While these homes are in more established neighborhoods, Davidson also has a Village Infill area just south of its downtown that's seeing new construction activity.  The map below highlights three interesting streets and projects in this area.  A new home at the end of James Alexander Way (red circle on map, house photo below) demonstrates that garages don't have to equate to "snout houses," as this one's recessed a bit, with the front porch meeting the street first.



The blue-highlighted area of the map (see map above) contains a mix of rowhouses and narrow-lot detached houses served by an alley.  Alleys are interesting because even though they're generally pretty utilitarian (i.e. space for garage access, trash pick-up, utility locations), they can also take on unexpected uses.  Got a deck balcony over your garage?  Put a kid's swing on it! (below)  Who says you have to have a yard to raise kids?


Here's a front view of these same houses with the kids'-swings alley.  Plus, there are brick rowhouses immediately north of these with a nice shared garden space (see images below).



And across the street, there's yet more variety in housing types, with an interesting street wall created by the mix of housing types (see images below).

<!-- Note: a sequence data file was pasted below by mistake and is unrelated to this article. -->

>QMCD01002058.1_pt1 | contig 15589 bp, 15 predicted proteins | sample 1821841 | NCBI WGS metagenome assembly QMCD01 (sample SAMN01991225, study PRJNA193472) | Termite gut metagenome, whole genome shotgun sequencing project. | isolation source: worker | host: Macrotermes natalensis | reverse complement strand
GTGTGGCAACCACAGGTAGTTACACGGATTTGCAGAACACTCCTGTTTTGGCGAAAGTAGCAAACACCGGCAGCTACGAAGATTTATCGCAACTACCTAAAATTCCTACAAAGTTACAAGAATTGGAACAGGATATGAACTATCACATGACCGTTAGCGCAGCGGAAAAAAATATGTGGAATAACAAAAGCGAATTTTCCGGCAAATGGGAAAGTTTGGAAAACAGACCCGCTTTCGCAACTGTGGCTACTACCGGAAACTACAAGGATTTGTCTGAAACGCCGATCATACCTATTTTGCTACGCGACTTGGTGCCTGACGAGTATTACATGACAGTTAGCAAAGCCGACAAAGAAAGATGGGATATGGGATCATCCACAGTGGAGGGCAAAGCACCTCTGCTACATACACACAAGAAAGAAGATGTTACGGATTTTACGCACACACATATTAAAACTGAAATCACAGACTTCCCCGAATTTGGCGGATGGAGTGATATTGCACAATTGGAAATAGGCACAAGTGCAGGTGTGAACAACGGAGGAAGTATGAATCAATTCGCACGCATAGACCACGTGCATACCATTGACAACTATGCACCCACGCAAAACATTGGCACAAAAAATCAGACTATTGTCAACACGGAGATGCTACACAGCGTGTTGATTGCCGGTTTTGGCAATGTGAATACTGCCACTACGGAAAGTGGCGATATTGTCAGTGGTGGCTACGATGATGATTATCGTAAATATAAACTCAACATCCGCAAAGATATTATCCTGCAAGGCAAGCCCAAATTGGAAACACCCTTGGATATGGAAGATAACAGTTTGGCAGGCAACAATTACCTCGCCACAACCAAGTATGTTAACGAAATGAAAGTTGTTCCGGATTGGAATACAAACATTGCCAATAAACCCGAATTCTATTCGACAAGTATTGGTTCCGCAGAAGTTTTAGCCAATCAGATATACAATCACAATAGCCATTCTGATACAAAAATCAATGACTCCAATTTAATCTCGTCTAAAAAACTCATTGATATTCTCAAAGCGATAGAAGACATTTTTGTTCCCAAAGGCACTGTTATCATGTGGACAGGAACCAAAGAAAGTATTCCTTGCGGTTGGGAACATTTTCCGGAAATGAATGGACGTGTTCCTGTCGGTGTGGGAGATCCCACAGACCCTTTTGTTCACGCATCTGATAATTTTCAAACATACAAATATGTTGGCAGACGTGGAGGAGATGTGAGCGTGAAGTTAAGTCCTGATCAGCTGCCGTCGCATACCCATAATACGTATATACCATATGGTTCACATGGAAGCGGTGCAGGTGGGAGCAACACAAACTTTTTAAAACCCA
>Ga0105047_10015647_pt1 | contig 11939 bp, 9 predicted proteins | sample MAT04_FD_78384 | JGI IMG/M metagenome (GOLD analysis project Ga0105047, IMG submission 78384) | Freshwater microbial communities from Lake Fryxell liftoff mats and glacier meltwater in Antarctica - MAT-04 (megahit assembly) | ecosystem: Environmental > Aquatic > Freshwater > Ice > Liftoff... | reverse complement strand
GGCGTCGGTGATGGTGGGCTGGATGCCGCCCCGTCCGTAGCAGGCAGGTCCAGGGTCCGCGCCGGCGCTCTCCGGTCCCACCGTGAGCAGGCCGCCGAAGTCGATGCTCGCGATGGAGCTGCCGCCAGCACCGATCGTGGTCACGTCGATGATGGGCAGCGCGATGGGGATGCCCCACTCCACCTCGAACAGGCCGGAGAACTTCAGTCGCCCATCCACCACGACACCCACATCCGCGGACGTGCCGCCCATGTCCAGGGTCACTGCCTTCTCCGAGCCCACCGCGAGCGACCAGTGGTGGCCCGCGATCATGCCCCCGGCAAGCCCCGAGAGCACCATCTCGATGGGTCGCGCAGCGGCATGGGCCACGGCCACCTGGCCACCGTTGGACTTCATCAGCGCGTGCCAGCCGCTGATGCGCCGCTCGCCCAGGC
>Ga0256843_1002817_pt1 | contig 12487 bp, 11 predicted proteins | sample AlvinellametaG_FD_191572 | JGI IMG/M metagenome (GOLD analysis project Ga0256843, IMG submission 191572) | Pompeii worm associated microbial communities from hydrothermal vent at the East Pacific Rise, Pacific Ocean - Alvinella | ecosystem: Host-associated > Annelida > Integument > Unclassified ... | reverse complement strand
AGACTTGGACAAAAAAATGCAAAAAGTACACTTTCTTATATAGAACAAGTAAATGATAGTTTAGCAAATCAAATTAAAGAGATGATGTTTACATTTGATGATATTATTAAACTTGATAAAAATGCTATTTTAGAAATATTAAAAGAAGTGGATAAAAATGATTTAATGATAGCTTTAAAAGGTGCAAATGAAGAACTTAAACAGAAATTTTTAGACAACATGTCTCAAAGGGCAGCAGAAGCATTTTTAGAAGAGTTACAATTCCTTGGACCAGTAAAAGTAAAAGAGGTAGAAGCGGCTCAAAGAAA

Another variation of rowhouses are located just south of this street (area highlighted in yellow, map below), with foundations ready for more rowhouses within walking distance of downtown (see images below).





Davidson's doing infill development, but I was also curious to see its new development areas as well.  One area that really stood out on the map was Davidson Pointe, a lakefront neighborhood located in both the Town of Davidson and Iredell County, North Carolina (see map below, neighborhood higlighted in red).  The majority of the Town of Davidson is in Mecklenburg County, but this literal and figurative peninsula of the town extends into the next county. Kannapolis, North Carolina's another nearby town that straddles two counties, so it's not unheard of.  Still, I would guess that might make things complicated, both on the front-end of permitting/planning the neighborhood, and in the long-run for residents (taxes, services, etc.)


As for what's the on the ground, the homes are laid out in a tidy Traditional Neighborhood Development (TND) pattern, with classic architectural features and alley-accessed garages for most houses (see images below).



My only criticism of this neighborhood concerns street naming/addressing: in this small of an area, I'm not sure why the street names are changing so often at intersections (see below).  Call me a traditionalist, or even KISS (Keep It Simple Stupid), but people have an easier time navigating a street network when the same physical street retains its name until a logical/identifiable terminus.  And that's just for a 10-year old trying to find his friend's birthday party, let alone the fire department responding to a call!

Addressing pet-peeves aside, I enjoyed the visit to Davidson and am curious to follow development projects there, especially if the CATS Red Line commuter rail line ever gets sorted out (another blog post coming soon on that).